GS: This question comes from Chris Via: “What would be your number one rule for book reviewers/critics?”
SM: Be kind and fair-minded. Writing a book is hard work (as should go without saying), so focus on the author’s accomplishments, not on his/her perceived shortcomings. And keep in mind that a book review is essentially a consumer’s report: after you’ve correctly identified what kind of book it is and its potential audience, tell them why they may or may not want to read the book. A review shouldn’t be about whether you liked it, but whether they might. I haven’t always followed these rules, but I try to keep them in mind.
GS: You mentioned in an interview that you once tried to write a novel and it taught you that even writing a mediocre novel can be quite difficult, allowing you to appreciate books in general all the more, especially when you look at them through a critical lens. You had given your novel the title Clarinets and Candles. I’m sometimes curious about what ifs, so in the spirit of satiating that curiosity (or fueling it), could you tell me what that novel was about?
SM: It was about a six-month period when I was twenty (fall 1971), when I moved into a small house owed by a bandmate, who played sax and flute. Two young women would often visit us, one who had an unrequited crush on the sax player, and one on whom I had an unrequited crush. So, a slim novel about unrequitedness, if that’s a word. But instead of making the story interesting I spent all my time on aesthetic matters. The novel has fourteen chapters in emulation of a sonnet, and each ends with a sonnet that comments on the preceding chapter. I was enamored with Joyce by the time I wrote it (1974–75), so like Ulysses some chapters were in different forms: one was set like a play, one was structured on the Fourteen Stations of the Cross, the final one was in the form of a fable, etc. Lots of literary allusions, of course, and structural devices. (The first line of the novel is “I looked up”—the title of an Incredible String Band album—and the final line is “I looked down.”) My roommate had a clarinet on the fireplace mantle that one of the girls said resembled a candle, hence the alliterative but otherwise meaningless title Clarinets and Candles. I had written a song of that name during the events of the novel, which I recorded on a two-track machine that allowed me to sing and play guitar on one track, and add flute, mandolin, melodica, and sitar on the other. The song is probably better than the novel.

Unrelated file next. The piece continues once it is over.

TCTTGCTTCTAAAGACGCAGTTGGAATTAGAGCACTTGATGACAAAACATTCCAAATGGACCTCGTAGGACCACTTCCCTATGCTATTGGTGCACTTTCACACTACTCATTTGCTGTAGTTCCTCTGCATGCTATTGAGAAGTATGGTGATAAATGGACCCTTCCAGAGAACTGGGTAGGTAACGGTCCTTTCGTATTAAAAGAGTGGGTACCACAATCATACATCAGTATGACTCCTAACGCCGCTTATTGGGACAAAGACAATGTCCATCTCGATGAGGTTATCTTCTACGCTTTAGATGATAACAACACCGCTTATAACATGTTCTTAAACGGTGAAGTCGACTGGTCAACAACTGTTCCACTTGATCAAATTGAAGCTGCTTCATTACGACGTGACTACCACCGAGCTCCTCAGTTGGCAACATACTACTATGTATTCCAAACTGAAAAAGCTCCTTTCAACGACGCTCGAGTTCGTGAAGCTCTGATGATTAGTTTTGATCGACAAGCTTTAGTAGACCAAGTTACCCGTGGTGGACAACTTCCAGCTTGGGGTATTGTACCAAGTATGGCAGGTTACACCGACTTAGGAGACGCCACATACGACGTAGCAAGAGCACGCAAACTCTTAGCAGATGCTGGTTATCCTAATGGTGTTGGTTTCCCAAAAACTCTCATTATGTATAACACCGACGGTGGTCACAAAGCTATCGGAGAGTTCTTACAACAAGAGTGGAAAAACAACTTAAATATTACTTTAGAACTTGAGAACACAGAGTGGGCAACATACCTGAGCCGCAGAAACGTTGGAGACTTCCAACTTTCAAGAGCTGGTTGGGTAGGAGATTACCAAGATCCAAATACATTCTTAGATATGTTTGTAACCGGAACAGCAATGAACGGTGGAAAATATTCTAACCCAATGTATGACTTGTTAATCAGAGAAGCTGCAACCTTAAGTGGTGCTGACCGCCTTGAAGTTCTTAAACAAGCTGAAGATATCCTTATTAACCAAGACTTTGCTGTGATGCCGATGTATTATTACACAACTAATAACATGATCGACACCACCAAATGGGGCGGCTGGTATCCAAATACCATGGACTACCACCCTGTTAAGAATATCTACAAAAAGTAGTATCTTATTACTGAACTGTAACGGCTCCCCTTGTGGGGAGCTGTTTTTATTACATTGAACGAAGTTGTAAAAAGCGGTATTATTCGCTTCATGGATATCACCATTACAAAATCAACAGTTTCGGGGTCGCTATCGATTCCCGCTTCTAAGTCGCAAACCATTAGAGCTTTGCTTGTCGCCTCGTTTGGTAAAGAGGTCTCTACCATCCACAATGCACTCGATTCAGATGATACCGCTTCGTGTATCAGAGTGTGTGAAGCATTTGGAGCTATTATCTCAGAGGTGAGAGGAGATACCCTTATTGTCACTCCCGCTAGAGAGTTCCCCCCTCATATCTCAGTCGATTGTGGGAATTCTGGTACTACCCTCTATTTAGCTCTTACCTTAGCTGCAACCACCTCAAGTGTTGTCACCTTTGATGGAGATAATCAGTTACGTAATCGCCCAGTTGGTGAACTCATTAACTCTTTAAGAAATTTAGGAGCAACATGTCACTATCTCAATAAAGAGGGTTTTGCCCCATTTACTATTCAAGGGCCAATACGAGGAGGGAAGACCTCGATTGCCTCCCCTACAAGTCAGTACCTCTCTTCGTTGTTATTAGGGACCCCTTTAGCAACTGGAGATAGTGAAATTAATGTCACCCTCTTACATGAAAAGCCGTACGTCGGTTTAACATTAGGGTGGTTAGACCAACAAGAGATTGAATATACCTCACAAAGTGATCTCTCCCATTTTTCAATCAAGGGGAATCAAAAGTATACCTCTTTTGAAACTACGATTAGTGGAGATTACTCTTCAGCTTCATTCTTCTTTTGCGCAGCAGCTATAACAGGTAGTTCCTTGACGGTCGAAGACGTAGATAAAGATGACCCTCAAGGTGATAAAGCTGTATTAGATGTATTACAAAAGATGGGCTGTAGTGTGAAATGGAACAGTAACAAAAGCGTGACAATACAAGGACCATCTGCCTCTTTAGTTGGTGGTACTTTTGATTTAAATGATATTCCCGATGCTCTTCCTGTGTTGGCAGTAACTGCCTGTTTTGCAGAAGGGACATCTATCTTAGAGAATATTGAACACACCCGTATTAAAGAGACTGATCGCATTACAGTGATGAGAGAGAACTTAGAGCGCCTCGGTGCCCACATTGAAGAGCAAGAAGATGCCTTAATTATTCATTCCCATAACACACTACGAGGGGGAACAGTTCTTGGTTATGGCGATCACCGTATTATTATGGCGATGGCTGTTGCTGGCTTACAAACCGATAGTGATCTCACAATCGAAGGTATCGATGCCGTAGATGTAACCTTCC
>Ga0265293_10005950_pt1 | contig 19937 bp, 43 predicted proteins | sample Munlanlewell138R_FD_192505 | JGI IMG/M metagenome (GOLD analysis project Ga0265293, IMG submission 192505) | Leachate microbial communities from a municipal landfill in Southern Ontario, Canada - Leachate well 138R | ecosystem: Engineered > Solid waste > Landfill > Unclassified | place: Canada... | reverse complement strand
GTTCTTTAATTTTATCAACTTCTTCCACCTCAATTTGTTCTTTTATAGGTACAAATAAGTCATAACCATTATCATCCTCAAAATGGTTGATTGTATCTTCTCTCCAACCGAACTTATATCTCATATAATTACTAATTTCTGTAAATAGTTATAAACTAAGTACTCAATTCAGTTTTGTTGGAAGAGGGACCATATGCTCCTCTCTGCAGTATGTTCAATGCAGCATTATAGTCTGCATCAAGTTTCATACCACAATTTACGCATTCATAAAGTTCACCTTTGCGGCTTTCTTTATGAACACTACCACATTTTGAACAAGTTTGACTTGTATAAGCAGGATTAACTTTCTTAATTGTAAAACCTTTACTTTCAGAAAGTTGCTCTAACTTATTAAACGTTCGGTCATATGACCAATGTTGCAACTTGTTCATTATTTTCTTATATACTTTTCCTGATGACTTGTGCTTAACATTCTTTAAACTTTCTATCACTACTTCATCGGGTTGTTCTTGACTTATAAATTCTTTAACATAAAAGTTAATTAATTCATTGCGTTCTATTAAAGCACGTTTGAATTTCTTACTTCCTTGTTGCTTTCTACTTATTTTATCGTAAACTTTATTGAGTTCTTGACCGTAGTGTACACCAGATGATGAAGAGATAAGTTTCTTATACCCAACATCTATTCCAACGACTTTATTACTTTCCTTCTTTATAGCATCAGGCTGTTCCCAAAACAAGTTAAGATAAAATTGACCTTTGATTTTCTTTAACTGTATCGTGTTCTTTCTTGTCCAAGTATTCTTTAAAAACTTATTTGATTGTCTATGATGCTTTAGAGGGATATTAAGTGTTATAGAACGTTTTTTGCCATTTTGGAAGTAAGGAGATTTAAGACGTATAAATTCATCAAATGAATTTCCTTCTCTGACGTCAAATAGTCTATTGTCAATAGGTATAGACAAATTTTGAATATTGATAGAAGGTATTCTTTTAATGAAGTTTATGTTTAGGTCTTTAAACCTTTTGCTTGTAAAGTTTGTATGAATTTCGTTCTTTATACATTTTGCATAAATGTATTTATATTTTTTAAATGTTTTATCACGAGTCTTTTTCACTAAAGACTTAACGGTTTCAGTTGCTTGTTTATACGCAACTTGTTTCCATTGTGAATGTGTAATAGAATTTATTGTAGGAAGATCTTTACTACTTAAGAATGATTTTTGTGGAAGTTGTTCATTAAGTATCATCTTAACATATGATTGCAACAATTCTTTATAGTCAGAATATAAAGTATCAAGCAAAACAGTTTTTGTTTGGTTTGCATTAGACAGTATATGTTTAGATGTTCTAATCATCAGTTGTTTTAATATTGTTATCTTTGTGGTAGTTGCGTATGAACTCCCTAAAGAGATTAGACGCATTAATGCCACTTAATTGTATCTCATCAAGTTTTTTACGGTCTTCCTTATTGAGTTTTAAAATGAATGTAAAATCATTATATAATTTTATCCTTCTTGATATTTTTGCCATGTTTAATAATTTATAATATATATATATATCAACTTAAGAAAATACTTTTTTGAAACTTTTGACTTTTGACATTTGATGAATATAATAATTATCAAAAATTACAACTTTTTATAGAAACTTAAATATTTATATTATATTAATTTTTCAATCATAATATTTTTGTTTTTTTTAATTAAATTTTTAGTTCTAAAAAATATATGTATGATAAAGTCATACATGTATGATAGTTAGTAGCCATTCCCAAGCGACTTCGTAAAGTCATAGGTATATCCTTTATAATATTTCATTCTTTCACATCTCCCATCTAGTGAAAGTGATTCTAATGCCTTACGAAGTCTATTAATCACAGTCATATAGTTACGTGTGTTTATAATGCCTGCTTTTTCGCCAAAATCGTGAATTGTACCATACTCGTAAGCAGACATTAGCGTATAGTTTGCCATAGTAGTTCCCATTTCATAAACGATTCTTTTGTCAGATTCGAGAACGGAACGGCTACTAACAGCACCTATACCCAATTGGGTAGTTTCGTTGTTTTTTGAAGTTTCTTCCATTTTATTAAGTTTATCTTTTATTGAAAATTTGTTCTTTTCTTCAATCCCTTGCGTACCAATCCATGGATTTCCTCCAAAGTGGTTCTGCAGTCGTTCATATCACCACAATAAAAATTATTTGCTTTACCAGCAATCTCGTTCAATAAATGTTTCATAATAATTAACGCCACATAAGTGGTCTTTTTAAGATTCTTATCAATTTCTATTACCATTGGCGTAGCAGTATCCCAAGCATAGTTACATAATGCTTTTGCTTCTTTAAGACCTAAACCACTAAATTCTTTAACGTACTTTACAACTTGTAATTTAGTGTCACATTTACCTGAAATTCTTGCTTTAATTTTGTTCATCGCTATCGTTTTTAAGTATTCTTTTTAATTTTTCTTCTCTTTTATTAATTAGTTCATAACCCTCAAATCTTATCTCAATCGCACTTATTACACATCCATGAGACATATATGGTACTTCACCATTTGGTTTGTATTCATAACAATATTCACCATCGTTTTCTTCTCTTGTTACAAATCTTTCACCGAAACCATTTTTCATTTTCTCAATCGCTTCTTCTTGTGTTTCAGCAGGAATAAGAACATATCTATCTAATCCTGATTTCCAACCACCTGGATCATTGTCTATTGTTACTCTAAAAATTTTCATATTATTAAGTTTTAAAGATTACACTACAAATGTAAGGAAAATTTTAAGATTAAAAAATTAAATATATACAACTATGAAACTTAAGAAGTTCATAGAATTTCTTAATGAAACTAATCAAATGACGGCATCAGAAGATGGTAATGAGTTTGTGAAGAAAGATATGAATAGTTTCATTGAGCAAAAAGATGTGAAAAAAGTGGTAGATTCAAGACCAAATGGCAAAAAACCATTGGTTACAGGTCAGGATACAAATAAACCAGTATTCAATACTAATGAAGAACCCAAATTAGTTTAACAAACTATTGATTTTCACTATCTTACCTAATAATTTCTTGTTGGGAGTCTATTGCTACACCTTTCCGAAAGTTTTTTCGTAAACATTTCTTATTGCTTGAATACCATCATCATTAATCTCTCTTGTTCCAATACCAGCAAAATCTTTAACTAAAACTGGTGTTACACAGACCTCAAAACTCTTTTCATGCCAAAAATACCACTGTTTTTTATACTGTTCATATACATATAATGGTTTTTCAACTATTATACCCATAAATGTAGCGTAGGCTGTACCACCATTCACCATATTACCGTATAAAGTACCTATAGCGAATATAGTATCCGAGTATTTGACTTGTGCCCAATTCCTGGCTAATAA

GS: This question also comes from Chris Via: “Are you Evan Dara?”
SM: LOL! I wish. No, I’m not, but that’s very flattering.
GS: I often like to ask people, “What is a novel you think more people should read?” but as a historian of the novel, I feel like that is much too limiting for you, so I’ll invite you to name and comment on as many books as you care to in one sitting.